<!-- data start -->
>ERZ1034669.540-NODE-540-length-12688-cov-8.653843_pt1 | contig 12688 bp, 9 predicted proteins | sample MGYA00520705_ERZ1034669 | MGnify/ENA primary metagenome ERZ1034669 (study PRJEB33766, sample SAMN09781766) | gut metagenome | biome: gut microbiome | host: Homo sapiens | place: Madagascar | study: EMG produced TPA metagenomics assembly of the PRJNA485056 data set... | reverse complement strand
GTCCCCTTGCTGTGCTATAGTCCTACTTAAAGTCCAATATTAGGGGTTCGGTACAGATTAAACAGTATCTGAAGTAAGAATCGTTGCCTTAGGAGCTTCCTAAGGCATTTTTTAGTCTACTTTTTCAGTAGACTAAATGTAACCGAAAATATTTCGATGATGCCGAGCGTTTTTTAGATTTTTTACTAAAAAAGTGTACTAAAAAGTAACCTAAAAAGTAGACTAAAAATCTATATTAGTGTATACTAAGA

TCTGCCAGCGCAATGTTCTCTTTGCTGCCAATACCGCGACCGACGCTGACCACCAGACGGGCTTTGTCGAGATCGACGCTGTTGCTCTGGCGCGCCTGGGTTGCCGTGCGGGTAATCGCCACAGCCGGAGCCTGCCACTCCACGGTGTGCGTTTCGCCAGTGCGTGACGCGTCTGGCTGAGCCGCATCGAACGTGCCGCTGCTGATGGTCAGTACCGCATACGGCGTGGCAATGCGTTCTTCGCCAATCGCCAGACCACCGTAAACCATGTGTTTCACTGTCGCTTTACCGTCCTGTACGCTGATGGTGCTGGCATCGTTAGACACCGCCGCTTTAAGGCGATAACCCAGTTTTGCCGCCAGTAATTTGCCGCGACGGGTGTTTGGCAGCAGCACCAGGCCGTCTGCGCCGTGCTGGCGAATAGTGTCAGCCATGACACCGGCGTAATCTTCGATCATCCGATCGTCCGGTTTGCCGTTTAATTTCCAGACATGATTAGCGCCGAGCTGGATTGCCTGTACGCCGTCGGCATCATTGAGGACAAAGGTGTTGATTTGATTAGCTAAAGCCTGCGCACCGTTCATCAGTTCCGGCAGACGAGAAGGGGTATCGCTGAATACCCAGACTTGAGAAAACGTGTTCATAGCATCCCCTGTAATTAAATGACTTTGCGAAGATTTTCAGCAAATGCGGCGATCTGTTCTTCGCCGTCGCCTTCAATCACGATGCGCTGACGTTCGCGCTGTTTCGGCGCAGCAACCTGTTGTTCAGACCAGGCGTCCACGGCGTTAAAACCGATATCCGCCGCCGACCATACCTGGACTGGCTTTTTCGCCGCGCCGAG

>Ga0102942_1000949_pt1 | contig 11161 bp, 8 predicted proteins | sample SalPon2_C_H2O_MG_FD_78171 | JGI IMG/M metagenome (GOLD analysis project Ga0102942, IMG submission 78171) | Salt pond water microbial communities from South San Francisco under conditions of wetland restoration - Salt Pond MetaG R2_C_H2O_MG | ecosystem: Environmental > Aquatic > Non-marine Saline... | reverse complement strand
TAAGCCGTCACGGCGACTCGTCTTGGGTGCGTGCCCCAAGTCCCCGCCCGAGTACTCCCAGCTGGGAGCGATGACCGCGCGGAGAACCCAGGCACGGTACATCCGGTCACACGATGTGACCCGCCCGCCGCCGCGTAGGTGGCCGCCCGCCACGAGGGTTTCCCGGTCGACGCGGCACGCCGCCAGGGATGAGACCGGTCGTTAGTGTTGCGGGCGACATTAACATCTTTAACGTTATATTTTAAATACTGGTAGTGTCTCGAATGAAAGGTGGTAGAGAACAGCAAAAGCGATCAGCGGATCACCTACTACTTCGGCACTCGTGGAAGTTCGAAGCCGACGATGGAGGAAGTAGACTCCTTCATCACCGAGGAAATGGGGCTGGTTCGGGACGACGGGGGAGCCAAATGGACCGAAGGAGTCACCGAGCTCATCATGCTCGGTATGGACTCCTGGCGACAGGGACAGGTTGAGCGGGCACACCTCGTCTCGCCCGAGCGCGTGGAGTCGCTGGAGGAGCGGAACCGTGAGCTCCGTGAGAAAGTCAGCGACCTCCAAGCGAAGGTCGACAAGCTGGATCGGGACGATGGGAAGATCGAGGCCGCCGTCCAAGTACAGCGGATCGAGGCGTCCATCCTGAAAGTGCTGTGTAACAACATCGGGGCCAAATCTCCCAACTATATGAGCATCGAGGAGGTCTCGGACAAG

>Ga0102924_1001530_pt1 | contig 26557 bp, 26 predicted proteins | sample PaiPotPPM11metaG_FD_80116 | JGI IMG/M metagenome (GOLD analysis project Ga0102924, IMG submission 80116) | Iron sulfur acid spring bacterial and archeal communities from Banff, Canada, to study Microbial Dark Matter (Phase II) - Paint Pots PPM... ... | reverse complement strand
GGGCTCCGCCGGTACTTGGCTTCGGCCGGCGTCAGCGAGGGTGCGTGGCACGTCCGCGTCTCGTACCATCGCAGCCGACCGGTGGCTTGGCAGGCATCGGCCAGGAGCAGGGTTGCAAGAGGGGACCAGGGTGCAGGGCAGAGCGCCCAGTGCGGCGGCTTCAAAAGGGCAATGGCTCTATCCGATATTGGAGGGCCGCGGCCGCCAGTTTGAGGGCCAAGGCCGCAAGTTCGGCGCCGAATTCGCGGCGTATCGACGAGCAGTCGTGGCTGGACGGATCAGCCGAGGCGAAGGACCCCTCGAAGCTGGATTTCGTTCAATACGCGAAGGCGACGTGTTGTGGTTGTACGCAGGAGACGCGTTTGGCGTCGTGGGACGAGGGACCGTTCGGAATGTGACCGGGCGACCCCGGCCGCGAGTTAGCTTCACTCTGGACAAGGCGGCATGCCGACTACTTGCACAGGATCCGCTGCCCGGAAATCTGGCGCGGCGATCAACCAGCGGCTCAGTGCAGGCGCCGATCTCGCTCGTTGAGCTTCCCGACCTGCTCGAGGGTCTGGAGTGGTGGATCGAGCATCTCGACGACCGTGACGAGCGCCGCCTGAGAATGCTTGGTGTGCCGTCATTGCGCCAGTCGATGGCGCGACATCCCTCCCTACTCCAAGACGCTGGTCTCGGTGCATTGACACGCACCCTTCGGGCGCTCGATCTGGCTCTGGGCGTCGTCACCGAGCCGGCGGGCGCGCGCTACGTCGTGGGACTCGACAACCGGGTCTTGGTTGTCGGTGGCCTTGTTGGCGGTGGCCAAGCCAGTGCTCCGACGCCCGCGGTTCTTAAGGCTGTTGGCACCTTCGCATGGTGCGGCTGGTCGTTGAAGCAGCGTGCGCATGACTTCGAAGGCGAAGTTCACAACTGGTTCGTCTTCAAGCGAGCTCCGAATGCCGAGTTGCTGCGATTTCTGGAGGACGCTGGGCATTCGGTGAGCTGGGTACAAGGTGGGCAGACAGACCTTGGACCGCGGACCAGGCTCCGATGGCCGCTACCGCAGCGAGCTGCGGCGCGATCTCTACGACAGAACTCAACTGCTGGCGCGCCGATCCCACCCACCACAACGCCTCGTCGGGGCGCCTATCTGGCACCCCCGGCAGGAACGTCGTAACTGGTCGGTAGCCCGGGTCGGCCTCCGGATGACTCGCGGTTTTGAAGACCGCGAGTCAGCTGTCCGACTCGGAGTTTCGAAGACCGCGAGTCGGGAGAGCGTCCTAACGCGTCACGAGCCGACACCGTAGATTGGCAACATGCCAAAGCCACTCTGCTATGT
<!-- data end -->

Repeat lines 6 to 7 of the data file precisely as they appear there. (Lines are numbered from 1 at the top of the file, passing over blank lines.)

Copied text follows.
>Ga0102924_1001530_pt1 | contig 26557 bp, 26 predicted proteins | sample PaiPotPPM11metaG_FD_80116 | JGI IMG/M metagenome (GOLD analysis project Ga0102924, IMG submission 80116) | Iron sulfur acid spring bacterial and archeal communities from Banff, Canada, to study Microbial Dark Matter (Phase II) - Paint Pots PPM... ... | reverse complement strand
GGGCTCCGCCGGTACTTGGCTTCGGCCGGCGTCAGCGAGGGTGCGTGGCACGTCCGCGTCTCGTACCATCGCAGCCGACCGGTGGCTTGGCAGGCATCGGCCAGGAGCAGGGTTGCAAGAGGGGACCAGGGTGCAGGGCAGAGCGCCCAGTGCGGCGGCTTCAAAAGGGCAATGGCTCTATCCGATATTGGAGGGCCGCGGCCGCCAGTTTGAGGGCCAAGGCCGCAAGTTCGGCGCCGAATTCGCGGCGTATCGACGAGCAGTCGTGGCTGGACGGATCAGCCGAGGCGAAGGACCCCTCGAAGCTGGATTTCGTTCAATACGCGAAGGCGACGTGTTGTGGTTGTACGCAGGAGACGCGTTTGGCGTCGTGGGACGAGGGACCGTTCGGAATGTGACCGGGCGACCCCGGCCGCGAGTTAGCTTCACTCTGGACAAGGCGGCATGCCGACTACTTGCACAGGATCCGCTGCCCGGAAATCTGGCGCGGCGATCAACCAGCGGCTCAGTGCAGGCGCCGATCTCGCTCGTTGAGCTTCCCGACCTGCTCGAGGGTCTGGAGTGGTGGATCGAGCATCTCGACGACCGTGACGAGCGCCGCCTGAGAATGCTTGGTGTGCCGTCATTGCGCCAGTCGATGGCGCGACATCCCTCCCTACTCCAAGACGCTGGTCTCGGTGCATTGACACGCACCCTTCGGGCGCTCGATCTGGCTCTGGGCGTCGTCACCGAGCCGGCGGGCGCGCGCTACGTCGTGGGACTCGACAACCGGGTCTTGGTTGTCGGTGGCCTTGTTGGCGGTGGCCAAGCCAGTGCTCCGACGCCCGCGGTTCTTAAGGCTGTTGGCACCTTCGCATGGTGCGGCTGGTCGTTGAAGCAGCGTGCGCATGACTTCGAAGGCGAAGTTCACAACTGGTTCGTCTTCAAGCGAGCTCCGAATGCCGAGTTGCTGCGATTTCTGGAGGACGCTGGGCATTCGGTGAGCTGGGTACAAGGTGGGCAGACAGACCTTGGACCGCGGACCAGGCTCCGATGGCCGCTACCGCAGCGAGCTGCGGCGCGATCTCTACGACAGAACTCAACTGCTGGCGCGCCGATCCCACCCACCACAACGCCTCGTCGGGGCGCCTATCTGGCACCCCCGGCAGGAACGTCGTAACTGGTCGGTAGCCCGGGTCGGCCTCCGGATGACTCGCGGTTTTGAAGACCGCGAGTCAGCTGTCCGACTCGGAGTTTCGAAGACCGCGAGTCGGGAGAGCGTCCTAACGCGTCACGAGCCGACACCGTAGATTGGCAACATGCCAAAGCCACTCTGCTATGT